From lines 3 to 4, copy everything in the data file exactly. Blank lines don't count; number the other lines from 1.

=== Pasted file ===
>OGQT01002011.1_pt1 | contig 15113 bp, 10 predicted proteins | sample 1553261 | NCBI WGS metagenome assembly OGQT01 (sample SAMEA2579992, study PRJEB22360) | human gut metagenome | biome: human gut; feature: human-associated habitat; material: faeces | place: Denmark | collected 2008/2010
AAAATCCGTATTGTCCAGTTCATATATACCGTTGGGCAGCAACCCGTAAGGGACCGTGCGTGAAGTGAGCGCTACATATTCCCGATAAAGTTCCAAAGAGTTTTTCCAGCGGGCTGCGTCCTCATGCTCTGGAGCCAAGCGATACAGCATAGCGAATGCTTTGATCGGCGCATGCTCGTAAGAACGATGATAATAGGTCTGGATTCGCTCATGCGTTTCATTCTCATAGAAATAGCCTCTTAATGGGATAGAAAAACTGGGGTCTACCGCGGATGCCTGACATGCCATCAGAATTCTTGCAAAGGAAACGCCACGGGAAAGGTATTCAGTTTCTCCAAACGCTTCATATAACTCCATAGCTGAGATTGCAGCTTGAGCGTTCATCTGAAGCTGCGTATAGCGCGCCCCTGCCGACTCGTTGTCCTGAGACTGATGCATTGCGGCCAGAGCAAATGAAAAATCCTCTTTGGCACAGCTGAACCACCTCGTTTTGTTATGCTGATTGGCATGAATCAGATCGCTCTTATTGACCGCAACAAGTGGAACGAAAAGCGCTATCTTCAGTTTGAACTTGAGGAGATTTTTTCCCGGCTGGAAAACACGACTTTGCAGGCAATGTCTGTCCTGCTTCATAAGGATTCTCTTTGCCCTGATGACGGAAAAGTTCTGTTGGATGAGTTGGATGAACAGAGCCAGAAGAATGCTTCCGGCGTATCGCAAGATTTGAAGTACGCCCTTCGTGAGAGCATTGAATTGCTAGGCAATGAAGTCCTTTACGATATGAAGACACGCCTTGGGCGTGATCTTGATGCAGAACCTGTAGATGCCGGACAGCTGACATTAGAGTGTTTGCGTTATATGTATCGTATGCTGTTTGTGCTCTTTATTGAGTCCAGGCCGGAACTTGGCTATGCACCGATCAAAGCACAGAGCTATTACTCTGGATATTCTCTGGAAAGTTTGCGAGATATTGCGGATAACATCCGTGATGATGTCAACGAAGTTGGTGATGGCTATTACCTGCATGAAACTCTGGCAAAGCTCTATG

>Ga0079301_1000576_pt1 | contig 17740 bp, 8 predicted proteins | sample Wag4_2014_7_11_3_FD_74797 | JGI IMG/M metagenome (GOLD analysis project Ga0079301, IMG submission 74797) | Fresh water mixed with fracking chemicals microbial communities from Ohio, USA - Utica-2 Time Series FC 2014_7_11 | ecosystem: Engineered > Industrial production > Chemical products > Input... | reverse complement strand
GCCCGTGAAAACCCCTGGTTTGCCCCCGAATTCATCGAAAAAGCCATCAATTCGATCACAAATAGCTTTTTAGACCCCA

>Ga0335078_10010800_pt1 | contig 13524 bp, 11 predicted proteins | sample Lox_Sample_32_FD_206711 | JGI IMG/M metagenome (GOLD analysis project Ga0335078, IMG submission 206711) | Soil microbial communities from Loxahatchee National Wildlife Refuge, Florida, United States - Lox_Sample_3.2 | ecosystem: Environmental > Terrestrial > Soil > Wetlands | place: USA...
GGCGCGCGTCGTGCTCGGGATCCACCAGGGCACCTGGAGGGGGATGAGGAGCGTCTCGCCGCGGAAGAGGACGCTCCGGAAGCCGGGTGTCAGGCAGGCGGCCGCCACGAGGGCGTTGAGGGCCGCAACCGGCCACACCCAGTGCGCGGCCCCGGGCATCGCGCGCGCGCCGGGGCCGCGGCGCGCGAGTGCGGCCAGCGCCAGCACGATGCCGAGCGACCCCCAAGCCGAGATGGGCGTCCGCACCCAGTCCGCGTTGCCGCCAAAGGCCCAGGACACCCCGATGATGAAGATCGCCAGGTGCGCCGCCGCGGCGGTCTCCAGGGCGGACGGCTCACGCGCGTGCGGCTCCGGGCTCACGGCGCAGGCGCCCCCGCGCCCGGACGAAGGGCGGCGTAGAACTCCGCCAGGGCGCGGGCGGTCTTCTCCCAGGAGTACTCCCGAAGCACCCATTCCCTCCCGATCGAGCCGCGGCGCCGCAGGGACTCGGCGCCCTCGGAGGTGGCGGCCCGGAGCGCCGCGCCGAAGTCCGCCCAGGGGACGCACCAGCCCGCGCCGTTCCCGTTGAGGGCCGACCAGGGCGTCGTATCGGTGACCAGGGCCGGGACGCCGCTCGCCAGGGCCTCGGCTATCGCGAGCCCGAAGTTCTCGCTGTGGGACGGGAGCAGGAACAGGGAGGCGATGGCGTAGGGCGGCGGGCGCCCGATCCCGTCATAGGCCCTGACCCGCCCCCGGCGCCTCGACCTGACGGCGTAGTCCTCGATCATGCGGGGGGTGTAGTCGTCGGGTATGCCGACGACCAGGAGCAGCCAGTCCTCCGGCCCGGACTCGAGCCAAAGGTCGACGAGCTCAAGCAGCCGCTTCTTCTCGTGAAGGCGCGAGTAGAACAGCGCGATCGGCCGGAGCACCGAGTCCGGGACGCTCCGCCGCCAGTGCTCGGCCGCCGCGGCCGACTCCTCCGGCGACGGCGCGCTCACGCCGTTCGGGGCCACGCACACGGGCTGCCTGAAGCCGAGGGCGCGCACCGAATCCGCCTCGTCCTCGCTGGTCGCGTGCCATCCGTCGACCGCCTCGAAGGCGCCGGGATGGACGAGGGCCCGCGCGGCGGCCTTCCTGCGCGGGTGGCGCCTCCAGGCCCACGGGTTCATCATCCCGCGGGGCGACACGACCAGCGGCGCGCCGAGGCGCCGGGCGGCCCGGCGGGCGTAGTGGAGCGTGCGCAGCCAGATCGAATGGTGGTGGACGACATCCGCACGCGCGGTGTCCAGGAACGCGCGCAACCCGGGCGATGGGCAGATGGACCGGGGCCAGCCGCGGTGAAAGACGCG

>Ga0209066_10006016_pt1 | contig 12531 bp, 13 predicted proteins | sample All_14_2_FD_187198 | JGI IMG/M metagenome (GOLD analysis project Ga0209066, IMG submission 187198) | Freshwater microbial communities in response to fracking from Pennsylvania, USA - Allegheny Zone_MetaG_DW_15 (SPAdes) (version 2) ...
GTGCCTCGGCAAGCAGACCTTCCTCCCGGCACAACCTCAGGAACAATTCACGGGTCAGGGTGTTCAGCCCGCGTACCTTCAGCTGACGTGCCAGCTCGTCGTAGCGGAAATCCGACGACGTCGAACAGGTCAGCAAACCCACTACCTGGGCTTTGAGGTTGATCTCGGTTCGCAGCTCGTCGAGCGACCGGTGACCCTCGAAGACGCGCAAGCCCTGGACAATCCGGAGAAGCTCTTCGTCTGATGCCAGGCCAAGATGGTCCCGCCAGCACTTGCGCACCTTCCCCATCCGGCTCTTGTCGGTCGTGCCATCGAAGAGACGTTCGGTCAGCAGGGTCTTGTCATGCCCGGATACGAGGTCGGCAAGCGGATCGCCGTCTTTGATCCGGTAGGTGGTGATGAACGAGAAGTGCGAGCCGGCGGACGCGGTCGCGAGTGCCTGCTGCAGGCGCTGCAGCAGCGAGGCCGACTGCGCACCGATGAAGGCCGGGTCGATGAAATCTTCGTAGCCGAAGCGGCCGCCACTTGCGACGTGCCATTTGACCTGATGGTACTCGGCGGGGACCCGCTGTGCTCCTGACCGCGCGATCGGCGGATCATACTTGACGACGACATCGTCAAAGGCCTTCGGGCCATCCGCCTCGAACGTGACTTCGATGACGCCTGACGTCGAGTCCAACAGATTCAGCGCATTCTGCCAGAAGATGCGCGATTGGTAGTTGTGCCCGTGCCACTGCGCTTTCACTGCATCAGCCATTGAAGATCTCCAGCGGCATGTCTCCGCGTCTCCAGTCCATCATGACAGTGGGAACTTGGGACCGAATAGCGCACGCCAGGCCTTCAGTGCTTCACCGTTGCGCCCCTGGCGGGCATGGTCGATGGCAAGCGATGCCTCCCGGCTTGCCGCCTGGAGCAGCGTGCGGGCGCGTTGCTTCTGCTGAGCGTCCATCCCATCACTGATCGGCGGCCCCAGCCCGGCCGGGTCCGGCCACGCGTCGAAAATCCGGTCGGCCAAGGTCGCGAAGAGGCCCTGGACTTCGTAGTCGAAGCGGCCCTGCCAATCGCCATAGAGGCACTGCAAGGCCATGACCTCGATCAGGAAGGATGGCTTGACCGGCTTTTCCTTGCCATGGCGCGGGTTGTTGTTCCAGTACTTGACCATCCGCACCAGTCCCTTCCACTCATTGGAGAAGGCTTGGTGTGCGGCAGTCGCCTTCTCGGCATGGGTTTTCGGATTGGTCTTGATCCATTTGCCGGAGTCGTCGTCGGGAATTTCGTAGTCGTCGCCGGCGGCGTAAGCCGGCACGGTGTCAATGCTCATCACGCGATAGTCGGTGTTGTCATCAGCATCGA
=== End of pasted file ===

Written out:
>Ga0079301_1000576_pt1 | contig 17740 bp, 8 predicted proteins | sample Wag4_2014_7_11_3_FD_74797 | JGI IMG/M metagenome (GOLD analysis project Ga0079301, IMG submission 74797) | Fresh water mixed with fracking chemicals microbial communities from Ohio, USA - Utica-2 Time Series FC 2014_7_11 | ecosystem: Engineered > Industrial production > Chemical products > Input... | reverse complement strand
GCCCGTGAAAACCCCTGGTTTGCCCCCGAATTCATCGAAAAAGCCATCAATTCGATCACAAATAGCTTTTTAGACCCCA